The United Methodist Church forces its pastors to retire at age 72, which is another eight and a half years in my case. I could, however, jump out as early as age 66. It's my choice, and I'm choosing not to choose at this point. But it's not too early for me to start musing on the subject.
My Grandpa Haworth, a preacher, occasionally announced that he would
never retire. He planned to blow right through his 65
th birthday and keep on preaching until he dropped. Ironically, he lived less than two weeks after he
could have retired and then suddenly expired of a heart attack.
My Grandpa Smith retired early, from Standard Oil, in 1959. He had nine quality years (of traveling, yard sales, fishing, eating, story-telling, and cracking jokes) before he was felled by a stroke. He lived another 13 years, but mostly depressed and mostly sitting in this rocker.
My Grandma Smith retired as a housewife when she had to leave her home for a convalescent center after she broke her wrist, and went from there to the nursing home. My Grandma Haworth retired when she was 27, forced into retirement from teaching because she had just gotten married, and female public school teachers in 1928 were required to be celibate.
My dad retired from ministry when he was almost 65, and my mom retired from teaching elementary school when she was almost 60. My parents have had a great retirement, still: usually enjoying good health, traveling the whole U.S. and even beyond to places like China and Germany, hosting family and friends, volunteering in museums and churches, learning to use a computer (sort of), wintering in Texas, and working with Marriage Encounter. They are my models.
Retirement for a United Methodist pastor means that a bishop no longer assigns you to a town. Bishops have been telling me where to go all my life, and I have always gone. And each place I was sent hosted a few folks who also felt compelled to tell me where to go, cosmically speaking. But in retirement, I can finally listen to other voices: like Bankrate.com, telling me to move to New Hampshire. It is supposedly the best state for retirement, if you can survive the winter. According to this website, I would also do well in such places as Iowa or Idaho. Illinois, sadly, is way down in 34
th place. So if I stay in my home state, I'll have to work a little extra to retire well.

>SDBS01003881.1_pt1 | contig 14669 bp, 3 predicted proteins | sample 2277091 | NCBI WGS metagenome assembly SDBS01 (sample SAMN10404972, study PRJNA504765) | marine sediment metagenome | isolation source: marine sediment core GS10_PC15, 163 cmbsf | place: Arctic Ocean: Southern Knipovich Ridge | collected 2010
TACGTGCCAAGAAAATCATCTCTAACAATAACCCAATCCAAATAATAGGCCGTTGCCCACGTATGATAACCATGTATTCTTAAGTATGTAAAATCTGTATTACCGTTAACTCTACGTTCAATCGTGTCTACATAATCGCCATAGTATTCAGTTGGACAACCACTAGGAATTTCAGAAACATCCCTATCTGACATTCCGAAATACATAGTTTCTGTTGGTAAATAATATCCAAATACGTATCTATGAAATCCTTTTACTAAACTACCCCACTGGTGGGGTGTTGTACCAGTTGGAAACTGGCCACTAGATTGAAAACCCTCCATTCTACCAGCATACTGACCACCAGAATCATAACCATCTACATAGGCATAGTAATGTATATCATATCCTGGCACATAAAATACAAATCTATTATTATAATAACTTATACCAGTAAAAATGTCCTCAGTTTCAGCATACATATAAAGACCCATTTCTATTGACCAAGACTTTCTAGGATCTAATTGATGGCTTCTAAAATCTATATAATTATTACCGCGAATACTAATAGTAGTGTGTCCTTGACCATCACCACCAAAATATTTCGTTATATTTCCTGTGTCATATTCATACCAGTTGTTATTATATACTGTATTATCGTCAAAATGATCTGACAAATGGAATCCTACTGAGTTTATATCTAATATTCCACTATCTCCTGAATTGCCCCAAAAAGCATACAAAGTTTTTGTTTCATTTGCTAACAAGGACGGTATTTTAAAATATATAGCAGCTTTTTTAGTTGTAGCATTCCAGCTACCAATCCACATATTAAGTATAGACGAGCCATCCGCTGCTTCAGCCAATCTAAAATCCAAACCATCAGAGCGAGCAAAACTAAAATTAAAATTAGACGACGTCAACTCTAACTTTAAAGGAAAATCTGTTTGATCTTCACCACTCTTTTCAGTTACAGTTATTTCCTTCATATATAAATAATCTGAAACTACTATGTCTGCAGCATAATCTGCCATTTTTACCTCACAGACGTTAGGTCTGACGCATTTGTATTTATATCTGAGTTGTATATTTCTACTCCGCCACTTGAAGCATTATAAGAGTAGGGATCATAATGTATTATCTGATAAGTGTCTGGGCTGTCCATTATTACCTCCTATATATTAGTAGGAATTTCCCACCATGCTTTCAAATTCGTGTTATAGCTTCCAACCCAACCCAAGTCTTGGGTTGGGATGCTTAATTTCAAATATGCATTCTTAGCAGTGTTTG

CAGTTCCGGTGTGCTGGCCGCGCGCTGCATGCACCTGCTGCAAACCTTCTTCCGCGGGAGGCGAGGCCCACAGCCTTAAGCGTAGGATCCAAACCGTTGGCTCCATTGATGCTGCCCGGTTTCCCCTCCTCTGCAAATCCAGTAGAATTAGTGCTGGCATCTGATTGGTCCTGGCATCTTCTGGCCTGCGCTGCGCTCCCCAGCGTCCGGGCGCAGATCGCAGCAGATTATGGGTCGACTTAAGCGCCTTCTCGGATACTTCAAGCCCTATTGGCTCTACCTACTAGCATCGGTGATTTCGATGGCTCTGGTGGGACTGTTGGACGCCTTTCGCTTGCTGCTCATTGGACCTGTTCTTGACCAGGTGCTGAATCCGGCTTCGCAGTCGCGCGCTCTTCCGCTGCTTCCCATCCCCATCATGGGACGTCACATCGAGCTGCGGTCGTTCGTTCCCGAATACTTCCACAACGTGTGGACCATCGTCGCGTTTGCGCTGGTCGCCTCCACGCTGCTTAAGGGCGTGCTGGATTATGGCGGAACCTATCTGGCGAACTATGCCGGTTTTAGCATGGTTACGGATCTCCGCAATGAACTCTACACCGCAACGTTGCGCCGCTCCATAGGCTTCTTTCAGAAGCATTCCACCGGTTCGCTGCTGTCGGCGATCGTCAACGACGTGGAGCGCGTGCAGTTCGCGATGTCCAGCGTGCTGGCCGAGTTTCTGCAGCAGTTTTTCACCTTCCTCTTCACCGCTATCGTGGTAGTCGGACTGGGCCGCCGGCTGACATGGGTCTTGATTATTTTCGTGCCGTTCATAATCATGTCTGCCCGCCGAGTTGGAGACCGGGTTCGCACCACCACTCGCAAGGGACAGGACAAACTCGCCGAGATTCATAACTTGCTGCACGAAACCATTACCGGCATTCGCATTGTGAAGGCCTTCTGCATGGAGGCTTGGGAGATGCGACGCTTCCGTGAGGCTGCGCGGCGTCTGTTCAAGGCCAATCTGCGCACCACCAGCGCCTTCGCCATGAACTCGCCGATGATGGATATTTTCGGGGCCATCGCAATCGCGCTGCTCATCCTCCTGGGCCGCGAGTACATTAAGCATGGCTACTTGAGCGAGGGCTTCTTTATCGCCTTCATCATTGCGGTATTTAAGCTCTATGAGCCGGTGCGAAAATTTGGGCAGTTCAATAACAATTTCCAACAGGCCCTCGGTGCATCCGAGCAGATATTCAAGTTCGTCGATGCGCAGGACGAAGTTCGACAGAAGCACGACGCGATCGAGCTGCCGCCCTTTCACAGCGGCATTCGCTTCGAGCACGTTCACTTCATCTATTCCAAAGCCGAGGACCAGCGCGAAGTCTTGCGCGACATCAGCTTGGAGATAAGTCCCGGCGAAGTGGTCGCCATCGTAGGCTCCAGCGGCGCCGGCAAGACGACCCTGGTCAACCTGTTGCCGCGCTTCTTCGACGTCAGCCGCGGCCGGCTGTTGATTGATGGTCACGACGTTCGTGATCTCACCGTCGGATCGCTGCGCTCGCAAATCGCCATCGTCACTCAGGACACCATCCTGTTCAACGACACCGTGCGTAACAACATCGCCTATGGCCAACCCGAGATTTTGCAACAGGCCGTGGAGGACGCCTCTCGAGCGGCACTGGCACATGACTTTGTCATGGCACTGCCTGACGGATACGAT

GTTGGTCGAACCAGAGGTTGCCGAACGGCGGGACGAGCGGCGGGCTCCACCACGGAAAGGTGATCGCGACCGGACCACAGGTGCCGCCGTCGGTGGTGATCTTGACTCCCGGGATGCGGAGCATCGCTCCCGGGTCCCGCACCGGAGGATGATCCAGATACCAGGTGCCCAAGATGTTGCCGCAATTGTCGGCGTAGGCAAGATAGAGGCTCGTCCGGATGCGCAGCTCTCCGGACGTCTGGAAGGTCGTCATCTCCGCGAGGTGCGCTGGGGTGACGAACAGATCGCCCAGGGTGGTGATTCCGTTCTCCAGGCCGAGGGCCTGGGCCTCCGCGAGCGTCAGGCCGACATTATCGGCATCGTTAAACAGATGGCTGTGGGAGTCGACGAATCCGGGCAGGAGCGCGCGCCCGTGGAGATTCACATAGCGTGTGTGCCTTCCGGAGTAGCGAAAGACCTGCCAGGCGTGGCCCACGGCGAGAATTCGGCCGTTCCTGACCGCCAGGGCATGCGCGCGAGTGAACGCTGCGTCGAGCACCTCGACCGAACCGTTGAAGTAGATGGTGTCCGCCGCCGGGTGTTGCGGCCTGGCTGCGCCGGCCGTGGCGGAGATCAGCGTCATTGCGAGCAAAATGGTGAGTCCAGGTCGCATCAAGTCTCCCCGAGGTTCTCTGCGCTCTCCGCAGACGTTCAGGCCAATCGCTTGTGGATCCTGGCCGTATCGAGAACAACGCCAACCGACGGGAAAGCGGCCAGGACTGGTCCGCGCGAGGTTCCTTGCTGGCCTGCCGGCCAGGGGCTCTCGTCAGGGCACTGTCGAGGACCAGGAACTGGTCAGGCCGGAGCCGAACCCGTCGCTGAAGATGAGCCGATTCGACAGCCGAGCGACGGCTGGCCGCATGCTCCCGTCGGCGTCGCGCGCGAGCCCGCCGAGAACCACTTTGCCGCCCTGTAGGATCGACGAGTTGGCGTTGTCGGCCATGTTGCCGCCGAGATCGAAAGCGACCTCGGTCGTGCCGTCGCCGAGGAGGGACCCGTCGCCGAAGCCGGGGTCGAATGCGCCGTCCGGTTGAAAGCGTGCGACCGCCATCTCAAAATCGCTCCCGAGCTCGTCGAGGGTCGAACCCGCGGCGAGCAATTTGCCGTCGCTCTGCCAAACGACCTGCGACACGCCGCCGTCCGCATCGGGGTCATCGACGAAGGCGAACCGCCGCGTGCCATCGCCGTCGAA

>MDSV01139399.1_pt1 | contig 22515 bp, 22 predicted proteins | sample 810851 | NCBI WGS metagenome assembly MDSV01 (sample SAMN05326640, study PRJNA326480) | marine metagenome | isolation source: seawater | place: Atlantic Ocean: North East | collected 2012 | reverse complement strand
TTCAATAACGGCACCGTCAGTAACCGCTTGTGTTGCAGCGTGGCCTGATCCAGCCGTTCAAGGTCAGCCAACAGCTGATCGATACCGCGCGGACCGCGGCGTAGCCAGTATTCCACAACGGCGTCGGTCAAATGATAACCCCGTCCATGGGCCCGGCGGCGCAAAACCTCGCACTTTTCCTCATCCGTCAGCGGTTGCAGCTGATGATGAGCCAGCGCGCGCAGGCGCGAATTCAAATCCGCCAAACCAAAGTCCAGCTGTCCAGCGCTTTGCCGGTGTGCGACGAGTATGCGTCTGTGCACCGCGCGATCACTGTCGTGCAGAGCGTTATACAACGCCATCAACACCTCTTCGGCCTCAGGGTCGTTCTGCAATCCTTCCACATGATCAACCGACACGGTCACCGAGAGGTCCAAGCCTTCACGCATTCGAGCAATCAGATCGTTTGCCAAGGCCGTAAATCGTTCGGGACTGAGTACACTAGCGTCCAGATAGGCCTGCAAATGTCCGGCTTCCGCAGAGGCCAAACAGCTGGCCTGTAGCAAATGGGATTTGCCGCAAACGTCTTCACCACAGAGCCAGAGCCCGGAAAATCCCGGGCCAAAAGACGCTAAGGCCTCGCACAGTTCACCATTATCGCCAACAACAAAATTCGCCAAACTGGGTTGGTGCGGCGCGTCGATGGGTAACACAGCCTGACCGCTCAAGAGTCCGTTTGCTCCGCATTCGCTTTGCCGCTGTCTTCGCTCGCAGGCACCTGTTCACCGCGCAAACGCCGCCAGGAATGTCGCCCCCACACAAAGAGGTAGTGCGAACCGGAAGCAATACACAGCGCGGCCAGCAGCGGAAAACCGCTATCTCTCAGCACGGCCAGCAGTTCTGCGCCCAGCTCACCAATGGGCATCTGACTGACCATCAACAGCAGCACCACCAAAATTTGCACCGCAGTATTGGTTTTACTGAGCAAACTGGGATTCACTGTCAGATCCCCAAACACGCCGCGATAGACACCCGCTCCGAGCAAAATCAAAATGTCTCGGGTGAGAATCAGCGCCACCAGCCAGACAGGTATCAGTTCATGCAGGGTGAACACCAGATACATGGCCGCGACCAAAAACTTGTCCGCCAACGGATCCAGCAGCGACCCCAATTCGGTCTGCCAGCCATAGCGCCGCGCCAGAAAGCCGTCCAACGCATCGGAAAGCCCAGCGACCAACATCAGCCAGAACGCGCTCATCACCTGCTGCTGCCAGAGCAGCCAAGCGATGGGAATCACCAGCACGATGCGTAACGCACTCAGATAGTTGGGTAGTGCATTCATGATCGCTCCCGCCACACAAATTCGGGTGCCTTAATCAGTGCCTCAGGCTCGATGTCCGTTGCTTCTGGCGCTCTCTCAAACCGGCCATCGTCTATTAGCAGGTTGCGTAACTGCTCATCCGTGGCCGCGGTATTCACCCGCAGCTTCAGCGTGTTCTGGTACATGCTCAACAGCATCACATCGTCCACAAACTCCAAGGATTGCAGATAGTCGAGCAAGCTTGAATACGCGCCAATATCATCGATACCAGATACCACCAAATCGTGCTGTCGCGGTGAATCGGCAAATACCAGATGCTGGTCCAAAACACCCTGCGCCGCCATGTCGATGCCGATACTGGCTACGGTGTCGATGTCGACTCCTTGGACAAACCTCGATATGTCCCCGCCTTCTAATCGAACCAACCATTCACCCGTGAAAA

The top two dictionary definitions of retire are: 1) to withdraw and 2) to go to bed. I usually get insight from my fat dictionary, but not this time. So, I turned to the internet for better direction. One website, "100 things to do when you retire" suggested shuffleboard, croquet, and knitting. Good Lord! If that's what's ahead, I'll just lie about my age and keep preaching till I drop.
Another website tallied the answers given by retirees to the question, "What is your
most time-consuming activity in retirement? The answers were: Spending time with grandchildren and family (36% of the women, 26% of the men), taking care of things around the house and yard (28% of the men, 25% of the women), enjoying things like golf and shopping and going out with friends (18% of the men, 16% of the women), pursuing hobbies (12% of the men, 8% of the women), volunteering in the community (7% of the men, 3% of the women), clipping coupons and watching where the money goes (7% of the women, 3% of the men.) No wonder we preachers have such a hard time coming up with something to say at certain funerals!
The Bible, of course, offers no help when pondering retirement, which was simply not a
thing back then. Methuselah never retired, even though he lived to be 969 years old. The old man evidently never knew the pleasures of clipping coupons in his old age, or collecting stamps, or taking care of his yard. Noah lived to be 950 and developed a drinking problem in his old age. Perhaps we would be able to tell the Sunday School children his
whole story had he instead retired from his vineyard and taken up golf in his later years.
Not getting much help from the Bible, I turn to the examples of U.S. presidents. The fact is, only two U.S. presidents led exemplary lives in retirement. Ironically, both were defeated when they ran for re-election: Jimmy Carter and John Quincy Adams. Sometimes our greatest contribution to others can be in retirement.